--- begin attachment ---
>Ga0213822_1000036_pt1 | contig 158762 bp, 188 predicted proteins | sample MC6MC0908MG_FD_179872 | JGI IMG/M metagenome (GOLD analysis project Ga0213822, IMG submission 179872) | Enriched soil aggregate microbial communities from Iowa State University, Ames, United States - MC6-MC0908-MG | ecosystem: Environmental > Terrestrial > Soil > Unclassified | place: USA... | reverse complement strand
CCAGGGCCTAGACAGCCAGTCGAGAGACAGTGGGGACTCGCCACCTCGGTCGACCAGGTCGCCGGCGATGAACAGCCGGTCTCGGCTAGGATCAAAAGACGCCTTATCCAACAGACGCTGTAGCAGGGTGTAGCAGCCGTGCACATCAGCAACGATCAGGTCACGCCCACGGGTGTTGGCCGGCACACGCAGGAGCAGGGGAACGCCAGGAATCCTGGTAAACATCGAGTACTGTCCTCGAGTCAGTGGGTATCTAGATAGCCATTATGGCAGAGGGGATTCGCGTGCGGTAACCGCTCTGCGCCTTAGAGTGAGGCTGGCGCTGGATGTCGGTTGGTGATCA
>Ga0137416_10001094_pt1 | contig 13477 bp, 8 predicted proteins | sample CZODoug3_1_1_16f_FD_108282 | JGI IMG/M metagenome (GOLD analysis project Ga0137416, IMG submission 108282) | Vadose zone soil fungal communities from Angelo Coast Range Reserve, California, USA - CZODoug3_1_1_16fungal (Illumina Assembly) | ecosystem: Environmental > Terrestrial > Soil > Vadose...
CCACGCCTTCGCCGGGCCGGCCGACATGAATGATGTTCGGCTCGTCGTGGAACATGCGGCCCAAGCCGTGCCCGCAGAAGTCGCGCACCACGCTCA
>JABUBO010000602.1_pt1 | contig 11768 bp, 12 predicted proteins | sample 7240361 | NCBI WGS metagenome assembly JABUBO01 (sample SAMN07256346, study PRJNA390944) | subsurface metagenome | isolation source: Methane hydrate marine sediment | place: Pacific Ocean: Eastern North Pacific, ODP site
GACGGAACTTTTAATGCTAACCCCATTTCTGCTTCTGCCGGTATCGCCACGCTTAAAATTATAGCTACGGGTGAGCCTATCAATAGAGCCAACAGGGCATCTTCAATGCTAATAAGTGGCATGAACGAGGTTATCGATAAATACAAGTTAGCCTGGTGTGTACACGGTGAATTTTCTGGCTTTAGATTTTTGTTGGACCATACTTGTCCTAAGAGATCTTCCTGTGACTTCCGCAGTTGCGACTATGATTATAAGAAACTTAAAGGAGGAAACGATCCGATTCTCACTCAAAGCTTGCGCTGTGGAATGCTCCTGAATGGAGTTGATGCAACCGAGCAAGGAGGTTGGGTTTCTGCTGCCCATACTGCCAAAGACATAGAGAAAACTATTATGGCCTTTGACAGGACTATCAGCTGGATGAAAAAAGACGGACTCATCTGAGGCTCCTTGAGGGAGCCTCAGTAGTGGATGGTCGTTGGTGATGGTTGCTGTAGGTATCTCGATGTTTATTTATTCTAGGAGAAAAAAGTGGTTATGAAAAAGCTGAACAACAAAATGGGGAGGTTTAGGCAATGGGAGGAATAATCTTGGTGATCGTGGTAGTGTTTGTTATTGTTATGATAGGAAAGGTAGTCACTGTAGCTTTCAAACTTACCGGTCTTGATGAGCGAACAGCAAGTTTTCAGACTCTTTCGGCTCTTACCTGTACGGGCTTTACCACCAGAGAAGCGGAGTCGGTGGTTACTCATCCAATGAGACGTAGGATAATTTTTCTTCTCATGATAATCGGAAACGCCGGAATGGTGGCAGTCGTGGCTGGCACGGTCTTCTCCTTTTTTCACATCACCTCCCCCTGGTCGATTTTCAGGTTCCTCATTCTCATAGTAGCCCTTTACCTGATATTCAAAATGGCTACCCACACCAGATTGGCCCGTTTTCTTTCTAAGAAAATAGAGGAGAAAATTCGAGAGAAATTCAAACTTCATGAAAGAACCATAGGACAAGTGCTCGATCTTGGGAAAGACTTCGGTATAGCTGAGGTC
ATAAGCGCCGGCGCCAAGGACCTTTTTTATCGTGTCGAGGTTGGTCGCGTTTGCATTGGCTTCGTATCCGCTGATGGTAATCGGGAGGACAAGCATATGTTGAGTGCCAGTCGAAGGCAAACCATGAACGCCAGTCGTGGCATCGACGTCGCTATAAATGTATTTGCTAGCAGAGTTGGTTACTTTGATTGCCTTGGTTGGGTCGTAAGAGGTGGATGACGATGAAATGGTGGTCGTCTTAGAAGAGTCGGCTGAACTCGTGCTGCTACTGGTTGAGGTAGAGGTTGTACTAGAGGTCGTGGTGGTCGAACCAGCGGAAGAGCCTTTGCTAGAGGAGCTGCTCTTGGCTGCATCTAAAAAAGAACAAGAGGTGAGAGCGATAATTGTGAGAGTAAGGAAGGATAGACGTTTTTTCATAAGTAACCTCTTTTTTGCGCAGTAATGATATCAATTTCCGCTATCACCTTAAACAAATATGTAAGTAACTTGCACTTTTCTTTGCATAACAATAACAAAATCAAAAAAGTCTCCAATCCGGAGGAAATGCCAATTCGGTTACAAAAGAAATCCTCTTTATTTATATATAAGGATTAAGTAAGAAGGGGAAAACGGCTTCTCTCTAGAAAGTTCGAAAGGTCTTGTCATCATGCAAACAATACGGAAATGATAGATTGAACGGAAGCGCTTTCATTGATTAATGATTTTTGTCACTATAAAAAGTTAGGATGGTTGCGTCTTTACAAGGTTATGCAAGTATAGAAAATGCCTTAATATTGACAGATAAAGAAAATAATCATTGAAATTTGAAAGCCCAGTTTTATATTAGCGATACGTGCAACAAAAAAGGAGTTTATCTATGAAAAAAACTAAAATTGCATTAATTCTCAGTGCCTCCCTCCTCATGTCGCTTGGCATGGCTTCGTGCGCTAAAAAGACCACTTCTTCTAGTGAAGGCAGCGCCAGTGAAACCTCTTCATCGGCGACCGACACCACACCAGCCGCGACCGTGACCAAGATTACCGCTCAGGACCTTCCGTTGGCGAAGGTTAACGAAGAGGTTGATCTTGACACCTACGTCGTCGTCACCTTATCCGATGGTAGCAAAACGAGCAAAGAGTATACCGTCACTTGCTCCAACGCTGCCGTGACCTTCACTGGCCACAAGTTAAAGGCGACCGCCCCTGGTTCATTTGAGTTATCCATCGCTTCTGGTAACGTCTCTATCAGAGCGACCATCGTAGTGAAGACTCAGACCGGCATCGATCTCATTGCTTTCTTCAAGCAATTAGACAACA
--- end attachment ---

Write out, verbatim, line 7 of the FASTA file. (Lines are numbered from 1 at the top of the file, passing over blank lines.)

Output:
ATAAGCGCCGGCGCCAAGGACCTTTTTTATCGTGTCGAGGTTGGTCGCGTTTGCATTGGCTTCGTATCCGCTGATGGTAATCGGGAGGACAAGCATATGTTGAGTGCCAGTCGAAGGCAAACCATGAACGCCAGTCGTGGCATCGACGTCGCTATAAATGTATTTGCTAGCAGAGTTGGTTACTTTGATTGCCTTGGTTGGGTCGTAAGAGGTGGATGACGATGAAATGGTGGTCGTCTTAGAAGAGTCGGCTGAACTCGTGCTGCTACTGGTTGAGGTAGAGGTTGTACTAGAGGTCGTGGTGGTCGAACCAGCGGAAGAGCCTTTGCTAGAGGAGCTGCTCTTGGCTGCATCTAAAAAAGAACAAGAGGTGAGAGCGATAATTGTGAGAGTAAGGAAGGATAGACGTTTTTTCATAAGTAACCTCTTTTTTGCGCAGTAATGATATCAATTTCCGCTATCACCTTAAACAAATATGTAAGTAACTTGCACTTTTCTTTGCATAACAATAACAAAATCAAAAAAGTCTCCAATCCGGAGGAAATGCCAATTCGGTTACAAAAGAAATCCTCTTTATTTATATATAAGGATTAAGTAAGAAGGGGAAAACGGCTTCTCTCTAGAAAGTTCGAAAGGTCTTGTCATCATGCAAACAATACGGAAATGATAGATTGAACGGAAGCGCTTTCATTGATTAATGATTTTTGTCACTATAAAAAGTTAGGATGGTTGCGTCTTTACAAGGTTATGCAAGTATAGAAAATGCCTTAATATTGACAGATAAAGAAAATAATCATTGAAATTTGAAAGCCCAGTTTTATATTAGCGATACGTGCAACAAAAAAGGAGTTTATCTATGAAAAAAACTAAAATTGCATTAATTCTCAGTGCCTCCCTCCTCATGTCGCTTGGCATGGCTTCGTGCGCTAAAAAGACCACTTCTTCTAGTGAAGGCAGCGCCAGTGAAACCTCTTCATCGGCGACCGACACCACACCAGCCGCGACCGTGACCAAGATTACCGCTCAGGACCTTCCGTTGGCGAAGGTTAACGAAGAGGTTGATCTTGACACCTACGTCGTCGTCACCTTATCCGATGGTAGCAAAACGAGCAAAGAGTATACCGTCACTTGCTCCAACGCTGCCGTGACCTTCACTGGCCACAAGTTAAAGGCGACCGCCCCTGGTTCATTTGAGTTATCCATCGCTTCTGGTAACGTCTCTATCAGAGCGACCATCGTAGTGAAGACTCAGACCGGCATCGATCTCATTGCTTTCTTCAAGCAATTAGACAACA